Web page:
Probiotics help maintain and restore the delicate balance of both “good” and “bad” bacteria necessary for a healthy digestive system. Without that balance, harmful bacteria can multiply and take over, causing gastrointestinal problems such as diarrhoea or abdominal pain. Most of us have taken antibiotics and suffered side effects of diarrhea or intestinal pain and distress. This is because some antibiotics destroy both good and bad bacteria in the digestive tract, thereby upsetting the balance. Stress can affect some people in this same way, by reducing good bacteria, thereby allowing harmful bacteria to multiply and take over.
Probiotics bacteria can help relieve the symptoms of inflammatory bowel diseases, irritable bowel syndrome, colitis and alcoholic liver disease. The probiotics bacteria may help relieve constipation by improving intestinal mobility. Various forms of lactic acid bacteria added when manufacturing yogurt, acidophilus milk and fermented milk products such as kefir can help lessen the effects of lactose intolerance. This inability to digest the sugars that occur naturally in milk affects nearly 70 percent of the world’s population.
There is also evidence that probiotics may help to prevent certain kinds of allergies because they have a beneficial effect on mucous membranes.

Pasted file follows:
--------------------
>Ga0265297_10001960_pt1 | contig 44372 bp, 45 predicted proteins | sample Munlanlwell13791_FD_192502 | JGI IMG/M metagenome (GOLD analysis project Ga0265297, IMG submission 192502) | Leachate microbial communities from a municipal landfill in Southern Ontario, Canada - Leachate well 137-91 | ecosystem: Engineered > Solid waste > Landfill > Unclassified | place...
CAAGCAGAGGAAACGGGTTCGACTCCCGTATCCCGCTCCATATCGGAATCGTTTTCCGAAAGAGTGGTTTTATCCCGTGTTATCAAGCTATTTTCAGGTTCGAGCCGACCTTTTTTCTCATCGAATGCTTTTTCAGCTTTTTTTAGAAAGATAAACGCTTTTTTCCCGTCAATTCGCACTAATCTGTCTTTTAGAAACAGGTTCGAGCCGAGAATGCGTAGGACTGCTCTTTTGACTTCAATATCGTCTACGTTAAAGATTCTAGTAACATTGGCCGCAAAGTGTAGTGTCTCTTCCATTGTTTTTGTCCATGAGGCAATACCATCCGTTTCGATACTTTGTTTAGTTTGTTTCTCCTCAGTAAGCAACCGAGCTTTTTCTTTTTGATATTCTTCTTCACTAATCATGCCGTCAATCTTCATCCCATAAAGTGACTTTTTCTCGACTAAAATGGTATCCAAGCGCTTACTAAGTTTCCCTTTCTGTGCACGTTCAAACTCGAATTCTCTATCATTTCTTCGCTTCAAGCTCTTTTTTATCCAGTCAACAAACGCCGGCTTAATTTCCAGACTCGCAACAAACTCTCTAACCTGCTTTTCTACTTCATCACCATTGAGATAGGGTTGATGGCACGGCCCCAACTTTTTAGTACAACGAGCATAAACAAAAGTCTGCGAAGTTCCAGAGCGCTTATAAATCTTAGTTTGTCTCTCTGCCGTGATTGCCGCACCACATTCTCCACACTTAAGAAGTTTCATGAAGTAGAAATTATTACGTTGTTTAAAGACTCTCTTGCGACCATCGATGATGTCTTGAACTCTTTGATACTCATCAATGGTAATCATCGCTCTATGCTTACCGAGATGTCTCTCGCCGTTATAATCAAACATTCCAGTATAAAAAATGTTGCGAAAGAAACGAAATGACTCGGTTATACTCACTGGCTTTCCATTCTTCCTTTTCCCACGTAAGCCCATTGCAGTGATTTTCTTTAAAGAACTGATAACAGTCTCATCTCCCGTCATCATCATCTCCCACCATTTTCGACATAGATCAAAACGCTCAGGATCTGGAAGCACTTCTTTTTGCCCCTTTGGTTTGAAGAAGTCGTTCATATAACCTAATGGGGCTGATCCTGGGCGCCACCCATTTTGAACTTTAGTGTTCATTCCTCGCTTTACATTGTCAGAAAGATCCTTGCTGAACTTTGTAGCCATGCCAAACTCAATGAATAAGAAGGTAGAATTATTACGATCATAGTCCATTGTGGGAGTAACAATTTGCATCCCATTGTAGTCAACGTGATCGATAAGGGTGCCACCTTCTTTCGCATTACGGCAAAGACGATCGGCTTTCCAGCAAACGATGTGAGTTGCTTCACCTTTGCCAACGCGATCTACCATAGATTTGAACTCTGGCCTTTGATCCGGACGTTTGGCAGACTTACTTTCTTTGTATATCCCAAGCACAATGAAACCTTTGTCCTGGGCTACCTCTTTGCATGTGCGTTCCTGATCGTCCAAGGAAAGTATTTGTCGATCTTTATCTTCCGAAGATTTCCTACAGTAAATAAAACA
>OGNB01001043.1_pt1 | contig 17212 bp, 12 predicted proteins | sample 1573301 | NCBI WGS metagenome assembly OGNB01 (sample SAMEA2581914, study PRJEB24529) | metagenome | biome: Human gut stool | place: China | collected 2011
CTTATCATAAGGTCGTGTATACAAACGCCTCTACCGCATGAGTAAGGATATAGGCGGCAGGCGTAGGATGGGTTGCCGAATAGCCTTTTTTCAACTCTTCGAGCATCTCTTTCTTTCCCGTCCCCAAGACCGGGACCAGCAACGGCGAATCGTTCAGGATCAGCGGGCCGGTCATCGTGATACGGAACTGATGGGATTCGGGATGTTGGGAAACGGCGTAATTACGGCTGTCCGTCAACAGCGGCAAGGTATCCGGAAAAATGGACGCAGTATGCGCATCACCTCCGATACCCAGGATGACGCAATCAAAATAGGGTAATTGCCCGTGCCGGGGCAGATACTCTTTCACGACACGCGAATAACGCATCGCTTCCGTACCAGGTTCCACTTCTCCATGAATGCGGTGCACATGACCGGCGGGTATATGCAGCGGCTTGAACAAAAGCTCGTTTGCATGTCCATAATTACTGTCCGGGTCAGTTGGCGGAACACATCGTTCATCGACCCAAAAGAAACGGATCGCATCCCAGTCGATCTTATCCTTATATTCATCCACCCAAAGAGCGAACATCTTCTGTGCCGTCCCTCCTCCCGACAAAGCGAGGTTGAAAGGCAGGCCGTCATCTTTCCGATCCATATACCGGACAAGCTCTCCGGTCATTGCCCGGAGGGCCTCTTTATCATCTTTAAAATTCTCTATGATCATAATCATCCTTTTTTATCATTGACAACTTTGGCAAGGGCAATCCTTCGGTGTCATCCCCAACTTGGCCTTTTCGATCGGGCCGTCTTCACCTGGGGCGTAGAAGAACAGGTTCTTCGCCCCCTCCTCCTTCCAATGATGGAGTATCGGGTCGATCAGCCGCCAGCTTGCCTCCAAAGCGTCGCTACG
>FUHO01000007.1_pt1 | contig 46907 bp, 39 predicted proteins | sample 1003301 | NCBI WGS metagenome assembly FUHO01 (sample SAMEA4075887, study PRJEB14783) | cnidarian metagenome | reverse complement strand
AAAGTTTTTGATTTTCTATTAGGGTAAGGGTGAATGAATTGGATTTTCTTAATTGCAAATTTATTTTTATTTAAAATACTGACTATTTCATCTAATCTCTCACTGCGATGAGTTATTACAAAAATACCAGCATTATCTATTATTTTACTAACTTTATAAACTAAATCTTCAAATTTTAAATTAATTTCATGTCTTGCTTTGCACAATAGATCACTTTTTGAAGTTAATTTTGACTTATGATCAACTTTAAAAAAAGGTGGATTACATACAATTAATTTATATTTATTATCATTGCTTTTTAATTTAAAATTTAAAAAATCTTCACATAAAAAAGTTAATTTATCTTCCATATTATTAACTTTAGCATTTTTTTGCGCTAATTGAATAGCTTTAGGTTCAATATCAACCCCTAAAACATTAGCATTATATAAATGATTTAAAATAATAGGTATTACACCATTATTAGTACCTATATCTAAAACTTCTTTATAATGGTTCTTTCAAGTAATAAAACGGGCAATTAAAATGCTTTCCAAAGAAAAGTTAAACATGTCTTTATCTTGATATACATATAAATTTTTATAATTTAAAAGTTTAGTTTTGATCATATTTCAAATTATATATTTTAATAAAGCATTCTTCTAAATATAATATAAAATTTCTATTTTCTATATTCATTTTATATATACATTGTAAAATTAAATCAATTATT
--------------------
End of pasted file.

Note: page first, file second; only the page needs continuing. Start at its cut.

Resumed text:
Although testing on humans is limited, preliminary evidence shows that probiotics can help boost the immune system. Studies of the effect of probiotics consumption on cancer appear promising. Animal and in vitro studies indicate that probiotics bacteria may reduce colon cancer risk by reducing the incidence and number of tumors.. Scientists have identified good bacteria already living in some humans that target and trap HIV and may protect against infection. “I believe every life form has its natural enemy, and HIV should not be the exception,” says Dr. Lin Tao, Associate Professor of the Department of Oral Biology, College of Dentistry, and University of Illinois at Chicago. “If we can find its natural enemy, we can control the spread of HIV naturally and cost-effectively, just as we use cats to control mice.”
What we need to know about probiotics:
Q:Is it better to get probiotics from foods or from supplement sources?
Foods are a better choice due to the synergistic effect between components of foods and probiotics cultures. The natural buffering of stomach acid by food also enhances the stability of consumed probiotics. Dairy products containing probiotics provide a number of high quality nutrients including calcium, protein, bioactive peptides, sphingolipids, and conjugated linoleic acids. Taking supplements, although convenient, has always posed the problem of long-term compliance, whereas incorporating foods containing probiotics into daily food choices can become a lifestyle habit.